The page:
You: I’d love to do online RSVP’s. Easy tracking, less paper, less cost, less work, less time. Quicker responses from people who forget to sign, seal, and return an RSVP card by the date requested.

Parents: Oh, great. So no one over the age of 40 will know how to respond to your wedding.

You: I don’t really need a shower. We have all the stuff we need. I kind of just want a hot tub, new floors, and a king-sized bed. Can I just ask for people to put in money towards a hot tub, new floors, and a king-sized bed? (#lifegoals)

Parents: What will everyone get you? Don’t you want nice guest bathroom towels? A duvet cover? A spatula or two? Mixing bowls? Plates that match? People don’t like to just give cash. They like to see it go to something.

Yes, I sound like a brat, but let’s be honest — I’m a practical brat. I just want a good, clean, fun-ass party. What “Millennial” doesn’t? Sorry-not-sorry if I’m being selfish. I can’t get past the idea of sharing my wedding day and my first kiss with the love-of-my-life-turned-husband in front of people I barely even know. And asking for things I don’t need because those people will be more “comfortable.” And dressing my bridal party the same way bridal parties have been dressed since the dawn of time — or, at least, since the dawn of the ’80s.

I’ll tell you what I’m supposed to do: I’m supposed to do exactly what my mother did. Not drink a sip, not eat a thing, greet borderline strangers all night long, miss dancing and cheers-ing with great friends, miss spending time with bridal party members or favorite cousins, be happy that the majority of my wedding crowd is either 40-plus or 10-and-under. Why is it a crime that this is not for me?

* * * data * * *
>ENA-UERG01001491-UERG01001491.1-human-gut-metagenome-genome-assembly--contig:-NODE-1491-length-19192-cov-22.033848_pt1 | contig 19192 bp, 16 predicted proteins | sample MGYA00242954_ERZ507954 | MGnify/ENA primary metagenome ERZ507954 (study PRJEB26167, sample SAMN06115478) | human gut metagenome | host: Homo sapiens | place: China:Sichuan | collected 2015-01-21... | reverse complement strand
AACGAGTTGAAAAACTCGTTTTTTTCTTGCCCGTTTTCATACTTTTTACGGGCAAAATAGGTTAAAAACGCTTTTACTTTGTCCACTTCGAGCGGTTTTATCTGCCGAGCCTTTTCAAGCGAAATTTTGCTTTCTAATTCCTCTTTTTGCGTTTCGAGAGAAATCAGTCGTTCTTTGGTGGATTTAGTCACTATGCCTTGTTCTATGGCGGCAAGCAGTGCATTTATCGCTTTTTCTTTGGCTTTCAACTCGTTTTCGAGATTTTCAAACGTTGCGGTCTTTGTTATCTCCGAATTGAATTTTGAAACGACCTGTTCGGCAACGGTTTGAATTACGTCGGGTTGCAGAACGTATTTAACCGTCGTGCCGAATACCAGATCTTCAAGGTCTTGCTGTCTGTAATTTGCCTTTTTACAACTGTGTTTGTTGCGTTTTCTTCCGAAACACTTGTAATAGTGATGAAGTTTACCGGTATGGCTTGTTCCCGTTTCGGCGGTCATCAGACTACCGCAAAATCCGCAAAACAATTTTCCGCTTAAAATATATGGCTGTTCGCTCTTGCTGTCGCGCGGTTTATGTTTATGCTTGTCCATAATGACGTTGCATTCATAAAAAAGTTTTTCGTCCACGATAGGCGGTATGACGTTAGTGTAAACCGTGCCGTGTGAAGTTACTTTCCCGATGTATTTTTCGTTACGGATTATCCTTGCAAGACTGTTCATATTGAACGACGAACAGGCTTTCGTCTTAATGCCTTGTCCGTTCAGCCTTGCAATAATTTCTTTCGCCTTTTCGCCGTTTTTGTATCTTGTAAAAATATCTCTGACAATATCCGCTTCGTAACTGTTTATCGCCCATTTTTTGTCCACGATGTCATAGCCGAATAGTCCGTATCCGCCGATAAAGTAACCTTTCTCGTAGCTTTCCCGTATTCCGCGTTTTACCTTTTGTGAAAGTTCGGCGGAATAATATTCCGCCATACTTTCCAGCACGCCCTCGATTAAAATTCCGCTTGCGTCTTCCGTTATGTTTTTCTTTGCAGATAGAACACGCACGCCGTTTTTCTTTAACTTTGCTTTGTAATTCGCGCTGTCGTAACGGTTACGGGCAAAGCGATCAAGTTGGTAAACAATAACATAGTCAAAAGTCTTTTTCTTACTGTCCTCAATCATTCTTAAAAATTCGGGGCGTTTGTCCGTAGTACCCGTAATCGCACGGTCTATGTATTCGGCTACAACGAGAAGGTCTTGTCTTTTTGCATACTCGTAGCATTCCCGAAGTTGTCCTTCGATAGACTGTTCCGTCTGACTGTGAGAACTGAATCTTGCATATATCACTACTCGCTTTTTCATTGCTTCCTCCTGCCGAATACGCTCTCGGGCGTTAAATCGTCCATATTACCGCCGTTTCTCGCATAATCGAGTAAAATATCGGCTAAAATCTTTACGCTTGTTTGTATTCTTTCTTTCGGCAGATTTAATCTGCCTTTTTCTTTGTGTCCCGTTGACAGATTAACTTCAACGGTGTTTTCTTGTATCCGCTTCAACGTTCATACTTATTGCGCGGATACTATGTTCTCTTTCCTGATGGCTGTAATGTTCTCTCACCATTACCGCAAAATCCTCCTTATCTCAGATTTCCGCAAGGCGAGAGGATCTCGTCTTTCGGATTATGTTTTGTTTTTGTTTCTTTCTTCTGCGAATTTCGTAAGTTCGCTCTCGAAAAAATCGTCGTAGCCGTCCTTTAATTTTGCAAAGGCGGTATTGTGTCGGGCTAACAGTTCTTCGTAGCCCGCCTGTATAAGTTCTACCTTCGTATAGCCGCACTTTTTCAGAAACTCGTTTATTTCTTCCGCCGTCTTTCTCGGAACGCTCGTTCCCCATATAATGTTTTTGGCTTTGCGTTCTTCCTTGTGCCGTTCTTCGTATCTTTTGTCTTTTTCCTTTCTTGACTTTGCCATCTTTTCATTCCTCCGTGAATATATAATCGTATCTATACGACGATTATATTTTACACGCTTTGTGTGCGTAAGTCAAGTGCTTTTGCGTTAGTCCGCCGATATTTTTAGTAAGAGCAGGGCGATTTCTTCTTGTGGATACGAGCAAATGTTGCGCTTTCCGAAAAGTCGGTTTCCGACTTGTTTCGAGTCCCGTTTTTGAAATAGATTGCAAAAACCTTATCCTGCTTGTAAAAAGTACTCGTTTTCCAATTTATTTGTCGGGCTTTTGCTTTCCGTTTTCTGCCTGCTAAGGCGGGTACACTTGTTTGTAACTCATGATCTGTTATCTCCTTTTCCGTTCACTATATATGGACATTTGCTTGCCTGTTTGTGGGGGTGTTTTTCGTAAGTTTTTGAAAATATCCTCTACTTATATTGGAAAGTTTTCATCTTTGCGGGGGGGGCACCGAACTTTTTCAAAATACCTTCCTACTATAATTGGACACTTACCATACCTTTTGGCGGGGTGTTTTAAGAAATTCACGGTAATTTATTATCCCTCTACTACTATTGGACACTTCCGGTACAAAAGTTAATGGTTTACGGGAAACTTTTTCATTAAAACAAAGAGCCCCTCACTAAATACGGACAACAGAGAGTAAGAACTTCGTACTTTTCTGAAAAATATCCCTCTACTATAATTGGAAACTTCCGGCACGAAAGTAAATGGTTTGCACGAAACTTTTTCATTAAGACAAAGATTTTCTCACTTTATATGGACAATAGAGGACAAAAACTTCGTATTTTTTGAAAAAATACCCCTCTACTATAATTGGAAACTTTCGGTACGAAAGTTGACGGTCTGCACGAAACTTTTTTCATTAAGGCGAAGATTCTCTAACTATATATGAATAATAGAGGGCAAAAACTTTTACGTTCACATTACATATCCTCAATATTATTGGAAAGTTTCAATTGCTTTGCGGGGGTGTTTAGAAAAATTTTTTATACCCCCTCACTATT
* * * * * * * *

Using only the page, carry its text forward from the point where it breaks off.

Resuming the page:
Reality Check: the modern wedding is about love. It is about magically finding someone on that you actually like. It is about celebrating that you and your high school sweetheart made it out of an endless long-distance relationship at college alive and with only one or two “breaks.” It’s about the amazing happenstance that you and your now-fiance and future husband lived one floor away from each other in the same dorm for a whole semester-and-a-half before a mutual friend introduced the two of you by chance at an off-campus party.

It’s about love. It’s about hashtags and memories and joy. The modern wedding is about great food, better drinks, and exceptional people. The modern wedding is about the quality, not the quantity. It’s about your love and happiness and comfort and excitement, not that of the hundreds and hundreds of people who may or may not know your fiance’s name, how you first met, or your dreams for the future. It’s about paying it forward; it’s about giving back to the handful of the very most important people in your life.

It’s not about showiness, or tackiness, or who’s going to be offended, or who will find out. We’ve all got Facebook; I don’t get pissy every time an old friend from high school shares her wedding photos and I wasn’t invited. This is life. It is what we make it. You can make it magical or you can make it a task, a grueling obligatory job. The modern wedding is about a day of all the absolute best things and people you could possibly handle all crammed into one 24-hour span. The modern wedding is about love; it’s whatever you want it to be. It’s about taking back what the ’80s think we owe them. It’s about sorry-not-sorry. It’s about IDGAF.

It’s about love.